Vitamin A supplements for children could save 600,000 lives a year

During the past 18 months we’ve been bombarded by a slew of pharmaceutical company-sponsored studies purporting to show that vitamin supplements are useless. (Strangely, at the same time this was happening, pharmaceutical companies continued to BUY dietary supplement companies.)

But, prior to this “period of negativity”, it seemed permissible to not only tout the benefits of vitamins, but some experts were even stating that the proof was so conclusive it was inarguable!

One such statement regarding vitamin A was published online in the British Medical Journal in August 2011.

They found vitamin A supplements reduced child mortality by 24% in low and middle income countries. In the report, the researchers stated that the effectiveness of vitamin A supplementation is now so well-established that “further trials would be unethical”.  They then urged policymakers to provide supplements for all children at risk of deficiency!


It’s hard to believe that a nutrients such as this can fall from such lofty heights so quickly, but that’s exactly what happens when billions of dollars are at stake by convincing people they cannot treat or heal themselves with nutrients.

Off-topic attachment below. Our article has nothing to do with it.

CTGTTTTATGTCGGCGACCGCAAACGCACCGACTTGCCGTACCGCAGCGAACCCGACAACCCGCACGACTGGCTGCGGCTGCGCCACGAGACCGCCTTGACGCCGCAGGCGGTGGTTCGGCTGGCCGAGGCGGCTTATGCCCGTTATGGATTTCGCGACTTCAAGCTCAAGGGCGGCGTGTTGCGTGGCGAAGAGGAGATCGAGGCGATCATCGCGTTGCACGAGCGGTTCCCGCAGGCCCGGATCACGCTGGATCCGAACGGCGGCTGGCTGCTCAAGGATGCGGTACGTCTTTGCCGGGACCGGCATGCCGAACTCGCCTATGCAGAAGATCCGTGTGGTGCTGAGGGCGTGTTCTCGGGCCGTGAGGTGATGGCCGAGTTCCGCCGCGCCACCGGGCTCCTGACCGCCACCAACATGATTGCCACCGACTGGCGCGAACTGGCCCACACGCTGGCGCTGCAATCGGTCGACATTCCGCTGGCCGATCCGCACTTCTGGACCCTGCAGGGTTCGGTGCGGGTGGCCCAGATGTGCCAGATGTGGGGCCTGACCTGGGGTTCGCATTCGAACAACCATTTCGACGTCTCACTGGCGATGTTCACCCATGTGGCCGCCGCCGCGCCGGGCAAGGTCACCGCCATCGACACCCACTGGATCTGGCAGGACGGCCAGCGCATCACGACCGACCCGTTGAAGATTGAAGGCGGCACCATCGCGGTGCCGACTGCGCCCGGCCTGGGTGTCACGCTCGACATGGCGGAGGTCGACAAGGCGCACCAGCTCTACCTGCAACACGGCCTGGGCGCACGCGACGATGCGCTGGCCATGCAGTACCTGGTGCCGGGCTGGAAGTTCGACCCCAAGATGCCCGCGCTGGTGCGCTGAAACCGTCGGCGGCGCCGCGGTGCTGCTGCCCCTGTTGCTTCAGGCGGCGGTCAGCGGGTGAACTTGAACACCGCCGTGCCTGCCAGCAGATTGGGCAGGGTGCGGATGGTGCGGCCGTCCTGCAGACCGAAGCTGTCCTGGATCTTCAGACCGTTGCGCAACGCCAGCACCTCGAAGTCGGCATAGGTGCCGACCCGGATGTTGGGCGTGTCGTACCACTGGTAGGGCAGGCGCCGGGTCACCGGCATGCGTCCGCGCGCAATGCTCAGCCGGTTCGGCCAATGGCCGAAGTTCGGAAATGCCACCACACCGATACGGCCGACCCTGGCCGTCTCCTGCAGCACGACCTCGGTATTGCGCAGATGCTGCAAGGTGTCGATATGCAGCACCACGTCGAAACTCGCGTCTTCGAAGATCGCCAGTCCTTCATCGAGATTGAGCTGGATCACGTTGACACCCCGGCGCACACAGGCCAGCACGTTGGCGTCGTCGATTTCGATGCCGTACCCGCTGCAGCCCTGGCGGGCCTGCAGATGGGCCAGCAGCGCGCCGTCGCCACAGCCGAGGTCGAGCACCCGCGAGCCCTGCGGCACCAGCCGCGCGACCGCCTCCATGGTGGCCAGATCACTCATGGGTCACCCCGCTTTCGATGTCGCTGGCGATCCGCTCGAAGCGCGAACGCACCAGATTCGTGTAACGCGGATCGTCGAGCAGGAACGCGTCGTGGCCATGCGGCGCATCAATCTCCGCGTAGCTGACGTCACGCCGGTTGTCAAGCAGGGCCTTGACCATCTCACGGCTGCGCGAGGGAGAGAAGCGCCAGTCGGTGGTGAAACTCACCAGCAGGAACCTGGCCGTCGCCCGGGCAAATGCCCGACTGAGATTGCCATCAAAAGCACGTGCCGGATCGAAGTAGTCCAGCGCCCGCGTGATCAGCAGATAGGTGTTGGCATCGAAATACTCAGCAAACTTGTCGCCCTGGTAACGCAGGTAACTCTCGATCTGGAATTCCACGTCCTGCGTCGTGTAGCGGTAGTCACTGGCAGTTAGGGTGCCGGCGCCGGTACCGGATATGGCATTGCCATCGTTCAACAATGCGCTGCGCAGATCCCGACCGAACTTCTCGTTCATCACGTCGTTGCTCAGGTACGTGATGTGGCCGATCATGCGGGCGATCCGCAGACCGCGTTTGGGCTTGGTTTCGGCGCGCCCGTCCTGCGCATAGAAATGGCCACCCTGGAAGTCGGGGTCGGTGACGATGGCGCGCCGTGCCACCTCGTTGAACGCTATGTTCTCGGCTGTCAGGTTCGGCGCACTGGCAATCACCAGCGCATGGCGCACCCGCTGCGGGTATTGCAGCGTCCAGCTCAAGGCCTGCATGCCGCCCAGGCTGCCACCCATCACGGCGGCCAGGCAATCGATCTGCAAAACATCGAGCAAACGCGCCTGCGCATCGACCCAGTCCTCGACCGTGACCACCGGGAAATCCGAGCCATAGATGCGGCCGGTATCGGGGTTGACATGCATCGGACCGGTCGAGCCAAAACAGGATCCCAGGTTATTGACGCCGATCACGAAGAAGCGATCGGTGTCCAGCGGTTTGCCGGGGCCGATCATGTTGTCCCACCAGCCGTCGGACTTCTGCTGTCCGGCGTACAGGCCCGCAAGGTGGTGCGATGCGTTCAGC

We don’t want to make such “healing” claims here, of course, but let’s take a quick look at what vitamin A is known for:

Vitamin A is an essential, fat-soluable nutrient that must be obtained through diet. There are two different types of vitamin A. The first type, preformed vitamin A, is found in meat, poultry, fish, and dairy products. The second type, provitamin A, is found in fruits, vegetables, and other plant-based products. The most common type of provitamin A in foods and dietary supplements is beta-carotene.

Vitamin A deficiency in children increases vulnerability to infections like diarrhea and measles and may also lead to blindness. Globally, the World Health Organization estimates that 190 million children under the age of 5 may be vitamin A deficient. In adults, higher levels of vitamin A have been linked with lower cancer rates.

It can be reported that the “experts” believe 600,000 lives a year could be saved by making vitamin A supplements widely available. But at the same time, no label on a bottle of  vitamin A can claim that it treats or cures any disease. Strange days indeed.

The aforementioned study on children was conducted by researchers based in the UK and Pakistan. They analyzed the results of 43 trials of vitamin A supplementation involving over 200,000 children aged 6 months to 5 years.

You can read more about the study here.

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